Flash pump is normally caused by not warming up properly. What do you do to warm up?

To improve endurance, laps are the obvious answer.

Post edited at 09:27
ClimberEd - on 19 Nov 2018
In reply to jezb1:

> Flash pump is normally caused by not warming up properly. What do you do to warm up?

 

This. You need to warm up properly

 

jkarran - on 19 Nov 2018
In reply to fifthsunset:

> I get pumped very quickly - usually by the second bolt on a route. I'm not talking about the pump that builds slowly from climbing loads for hours, but an immediate fatigue that means I need to rest several times on a route. I'm dogging routes that I used to be able to onsight.

You don't say what experience you have or at what level you're climbing but I'll assume if you'd been at this a few years to a high level it's a problem you'd have encountered and dealt with before, apologies if that's not the case.

Warm up thoroughly. I always preferred traversing, just moving around on the wall getting everything moving and stretched out for several minutes, working toward a gentle pump then easing off a bit to control it.

Relax while climbing, if you're ruined by the second bolt either the route is too hard or you're over-gripping, maybe not getting enough weight on your feet for some reason, maybe not moving quick enough or you're holding stress positions unnecessarily.

Consider the possibility it's not actually pump but a chronic injury.

jk

fifthsunset - on 19 Nov 2018
In reply to jezb1:

> Flash pump is normally caused by not warming up properly. What do you do to warm up?

> To improve endurance, laps are the obvious answer.

Ah, I never have warmed up. Maybe this is the issue.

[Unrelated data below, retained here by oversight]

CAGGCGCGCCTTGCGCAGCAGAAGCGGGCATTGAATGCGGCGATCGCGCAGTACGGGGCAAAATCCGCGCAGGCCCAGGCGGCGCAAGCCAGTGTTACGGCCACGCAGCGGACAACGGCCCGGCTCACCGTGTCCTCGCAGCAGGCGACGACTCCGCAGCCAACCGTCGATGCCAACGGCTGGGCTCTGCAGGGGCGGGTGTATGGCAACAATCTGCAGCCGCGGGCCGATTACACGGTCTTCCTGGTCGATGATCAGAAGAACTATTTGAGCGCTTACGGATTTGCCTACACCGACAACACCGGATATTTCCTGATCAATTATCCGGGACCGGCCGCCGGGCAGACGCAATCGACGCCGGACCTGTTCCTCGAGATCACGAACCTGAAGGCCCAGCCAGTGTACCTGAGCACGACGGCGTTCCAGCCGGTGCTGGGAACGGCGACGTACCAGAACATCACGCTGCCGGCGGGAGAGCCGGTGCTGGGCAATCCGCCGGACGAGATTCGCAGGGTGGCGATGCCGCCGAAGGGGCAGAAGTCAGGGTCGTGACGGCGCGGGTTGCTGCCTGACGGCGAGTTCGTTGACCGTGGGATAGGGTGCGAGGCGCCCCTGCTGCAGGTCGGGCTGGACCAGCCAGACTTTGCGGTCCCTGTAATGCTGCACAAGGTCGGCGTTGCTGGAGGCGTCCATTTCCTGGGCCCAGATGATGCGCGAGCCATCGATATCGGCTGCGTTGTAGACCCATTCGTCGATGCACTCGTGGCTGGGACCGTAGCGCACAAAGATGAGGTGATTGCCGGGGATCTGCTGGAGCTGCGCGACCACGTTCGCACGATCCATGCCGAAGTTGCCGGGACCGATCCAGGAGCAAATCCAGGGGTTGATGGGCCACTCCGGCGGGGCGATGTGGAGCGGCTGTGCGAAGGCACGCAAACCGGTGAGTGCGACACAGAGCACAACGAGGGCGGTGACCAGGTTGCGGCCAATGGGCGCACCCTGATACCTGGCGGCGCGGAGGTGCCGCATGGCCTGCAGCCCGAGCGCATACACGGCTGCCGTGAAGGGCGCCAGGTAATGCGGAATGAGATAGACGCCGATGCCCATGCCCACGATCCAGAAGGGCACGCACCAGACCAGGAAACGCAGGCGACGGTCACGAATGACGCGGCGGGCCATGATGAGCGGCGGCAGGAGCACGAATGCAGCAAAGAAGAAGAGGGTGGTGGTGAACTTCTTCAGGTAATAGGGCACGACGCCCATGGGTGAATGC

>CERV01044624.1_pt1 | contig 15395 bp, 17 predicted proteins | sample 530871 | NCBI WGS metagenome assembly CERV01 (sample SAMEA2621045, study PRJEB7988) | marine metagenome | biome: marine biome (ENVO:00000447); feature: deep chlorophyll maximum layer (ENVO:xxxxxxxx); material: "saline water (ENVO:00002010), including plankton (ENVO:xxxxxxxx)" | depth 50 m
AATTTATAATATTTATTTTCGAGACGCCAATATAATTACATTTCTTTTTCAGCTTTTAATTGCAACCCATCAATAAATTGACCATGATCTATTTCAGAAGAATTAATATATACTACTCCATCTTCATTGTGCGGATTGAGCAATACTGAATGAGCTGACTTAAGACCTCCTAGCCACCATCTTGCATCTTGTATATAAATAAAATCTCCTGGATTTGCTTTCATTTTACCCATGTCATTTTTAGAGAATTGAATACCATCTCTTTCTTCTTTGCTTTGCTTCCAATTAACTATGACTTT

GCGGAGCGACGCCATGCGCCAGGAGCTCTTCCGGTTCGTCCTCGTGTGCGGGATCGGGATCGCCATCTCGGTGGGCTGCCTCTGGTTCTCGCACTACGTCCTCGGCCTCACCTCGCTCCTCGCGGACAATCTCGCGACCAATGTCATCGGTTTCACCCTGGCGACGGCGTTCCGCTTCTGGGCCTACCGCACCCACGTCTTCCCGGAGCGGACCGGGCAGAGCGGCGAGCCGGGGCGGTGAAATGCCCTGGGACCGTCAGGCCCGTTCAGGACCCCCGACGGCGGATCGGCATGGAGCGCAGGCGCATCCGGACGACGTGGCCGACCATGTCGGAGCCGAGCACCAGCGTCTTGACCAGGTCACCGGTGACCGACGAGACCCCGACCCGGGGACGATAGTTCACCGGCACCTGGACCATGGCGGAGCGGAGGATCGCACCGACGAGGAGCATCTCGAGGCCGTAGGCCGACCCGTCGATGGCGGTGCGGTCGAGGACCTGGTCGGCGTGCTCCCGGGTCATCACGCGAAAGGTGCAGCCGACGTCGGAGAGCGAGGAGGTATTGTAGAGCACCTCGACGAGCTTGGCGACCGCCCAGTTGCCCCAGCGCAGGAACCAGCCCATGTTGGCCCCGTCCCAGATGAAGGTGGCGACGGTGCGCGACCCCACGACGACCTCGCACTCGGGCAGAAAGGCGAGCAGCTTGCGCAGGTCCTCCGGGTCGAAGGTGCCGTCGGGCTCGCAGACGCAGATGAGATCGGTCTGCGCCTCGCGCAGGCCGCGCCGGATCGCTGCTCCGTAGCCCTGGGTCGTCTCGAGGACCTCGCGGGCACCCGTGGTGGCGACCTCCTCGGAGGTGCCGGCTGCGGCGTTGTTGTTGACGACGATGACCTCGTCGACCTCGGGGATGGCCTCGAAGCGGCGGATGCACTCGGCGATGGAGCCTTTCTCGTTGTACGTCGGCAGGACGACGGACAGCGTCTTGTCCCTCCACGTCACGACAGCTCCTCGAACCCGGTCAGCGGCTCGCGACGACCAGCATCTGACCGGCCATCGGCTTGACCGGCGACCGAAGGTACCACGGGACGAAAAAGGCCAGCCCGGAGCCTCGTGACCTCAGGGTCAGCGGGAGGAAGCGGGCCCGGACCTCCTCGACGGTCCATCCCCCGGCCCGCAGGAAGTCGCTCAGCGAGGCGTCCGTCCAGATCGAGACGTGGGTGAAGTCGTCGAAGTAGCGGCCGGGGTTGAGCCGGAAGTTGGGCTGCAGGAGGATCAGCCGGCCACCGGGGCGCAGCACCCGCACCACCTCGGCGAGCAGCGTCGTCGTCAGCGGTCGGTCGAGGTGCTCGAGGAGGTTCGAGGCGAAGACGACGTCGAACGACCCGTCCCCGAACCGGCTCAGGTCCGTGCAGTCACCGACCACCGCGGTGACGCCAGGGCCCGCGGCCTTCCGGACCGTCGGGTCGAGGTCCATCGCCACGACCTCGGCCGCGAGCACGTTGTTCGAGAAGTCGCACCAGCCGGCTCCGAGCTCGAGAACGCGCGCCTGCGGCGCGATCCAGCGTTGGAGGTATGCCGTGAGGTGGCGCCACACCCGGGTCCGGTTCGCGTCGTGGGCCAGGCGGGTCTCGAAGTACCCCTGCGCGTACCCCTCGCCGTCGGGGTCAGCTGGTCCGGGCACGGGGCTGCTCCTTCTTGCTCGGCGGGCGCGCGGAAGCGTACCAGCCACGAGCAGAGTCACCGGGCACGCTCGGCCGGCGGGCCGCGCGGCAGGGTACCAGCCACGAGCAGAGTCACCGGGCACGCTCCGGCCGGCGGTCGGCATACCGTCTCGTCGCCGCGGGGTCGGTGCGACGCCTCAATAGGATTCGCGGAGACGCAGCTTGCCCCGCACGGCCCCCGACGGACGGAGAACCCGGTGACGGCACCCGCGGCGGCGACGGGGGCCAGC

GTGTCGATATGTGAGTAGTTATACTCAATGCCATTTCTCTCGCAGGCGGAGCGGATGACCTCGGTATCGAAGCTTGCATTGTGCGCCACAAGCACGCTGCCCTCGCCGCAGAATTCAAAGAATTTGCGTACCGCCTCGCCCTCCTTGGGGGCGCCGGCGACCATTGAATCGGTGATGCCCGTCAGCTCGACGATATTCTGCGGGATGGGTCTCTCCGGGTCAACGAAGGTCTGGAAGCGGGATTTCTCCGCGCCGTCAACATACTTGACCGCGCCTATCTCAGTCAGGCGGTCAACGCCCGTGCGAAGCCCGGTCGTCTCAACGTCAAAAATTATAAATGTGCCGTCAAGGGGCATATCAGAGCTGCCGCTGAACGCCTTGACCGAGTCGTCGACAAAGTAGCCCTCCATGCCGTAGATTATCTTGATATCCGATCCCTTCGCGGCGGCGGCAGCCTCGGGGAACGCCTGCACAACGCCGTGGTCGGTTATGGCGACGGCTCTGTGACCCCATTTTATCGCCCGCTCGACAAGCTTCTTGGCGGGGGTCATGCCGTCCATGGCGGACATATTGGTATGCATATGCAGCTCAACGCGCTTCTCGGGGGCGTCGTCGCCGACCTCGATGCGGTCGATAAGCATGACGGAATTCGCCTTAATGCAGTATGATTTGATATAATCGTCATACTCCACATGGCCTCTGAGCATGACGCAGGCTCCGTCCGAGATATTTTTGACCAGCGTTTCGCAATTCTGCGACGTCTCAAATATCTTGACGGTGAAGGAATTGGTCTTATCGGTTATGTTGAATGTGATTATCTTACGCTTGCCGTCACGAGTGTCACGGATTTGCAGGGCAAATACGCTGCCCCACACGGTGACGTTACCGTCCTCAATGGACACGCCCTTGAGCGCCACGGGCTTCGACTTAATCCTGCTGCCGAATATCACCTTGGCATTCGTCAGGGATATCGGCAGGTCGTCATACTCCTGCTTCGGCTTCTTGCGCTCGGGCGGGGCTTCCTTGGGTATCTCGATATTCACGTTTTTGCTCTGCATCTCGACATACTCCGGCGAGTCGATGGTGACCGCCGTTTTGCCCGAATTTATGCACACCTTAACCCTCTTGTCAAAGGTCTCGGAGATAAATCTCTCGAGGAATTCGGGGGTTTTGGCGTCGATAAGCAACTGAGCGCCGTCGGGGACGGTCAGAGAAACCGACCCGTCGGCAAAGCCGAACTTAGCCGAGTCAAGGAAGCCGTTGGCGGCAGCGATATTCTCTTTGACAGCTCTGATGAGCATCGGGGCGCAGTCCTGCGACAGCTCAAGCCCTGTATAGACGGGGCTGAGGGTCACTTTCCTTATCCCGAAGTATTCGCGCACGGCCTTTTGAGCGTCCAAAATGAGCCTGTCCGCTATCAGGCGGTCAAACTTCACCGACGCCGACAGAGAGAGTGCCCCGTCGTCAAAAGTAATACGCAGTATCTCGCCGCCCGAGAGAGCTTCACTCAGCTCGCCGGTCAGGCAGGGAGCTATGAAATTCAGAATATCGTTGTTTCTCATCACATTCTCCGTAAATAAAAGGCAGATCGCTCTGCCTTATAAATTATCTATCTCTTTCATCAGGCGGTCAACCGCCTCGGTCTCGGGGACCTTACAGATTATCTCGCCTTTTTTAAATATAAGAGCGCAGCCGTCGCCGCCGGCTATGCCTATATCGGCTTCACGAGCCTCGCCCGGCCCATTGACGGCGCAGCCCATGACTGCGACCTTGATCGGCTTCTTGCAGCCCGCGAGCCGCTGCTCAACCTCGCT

Also good to know there's a name for it, flash pump.

 

fifthsunset - on 19 Nov 2018
In reply to MischaHY:

> Sounds like your endurance has dropped - probably (I'm guessing based on your logbook) due to climbing lots of lovely easy angled rock. A classic solution is 3x3 boulder problems - you could also download the Crimpd app and have a go at some of the power endurance exercises in there. 

> However honestly at your level (again based on your logbook) it looks like you could improve by simply upping the intensity of a normal climbing session and getting plenty of mileage in. A good 'simple' rule to add more volume/intensity to a session is this: 

> If you *know* you can top the route without any doubt, then do a double on it. If you top the double, go for a triple - even if you're pretty sure you'll fall off. 

> If you're not sure if you'll top a route, but you do - pull back on for another lap. Again, it doesn't matter if you think you'll fall off part way up. 

> This is a great way of climbing to actual capacity whilst keeping the intensity about right. The aim of the rule is to increase the volume of climbing you do whilst pumped which will not only have a training effect but also get you used to climbing whilst pumped which also makes a big difference.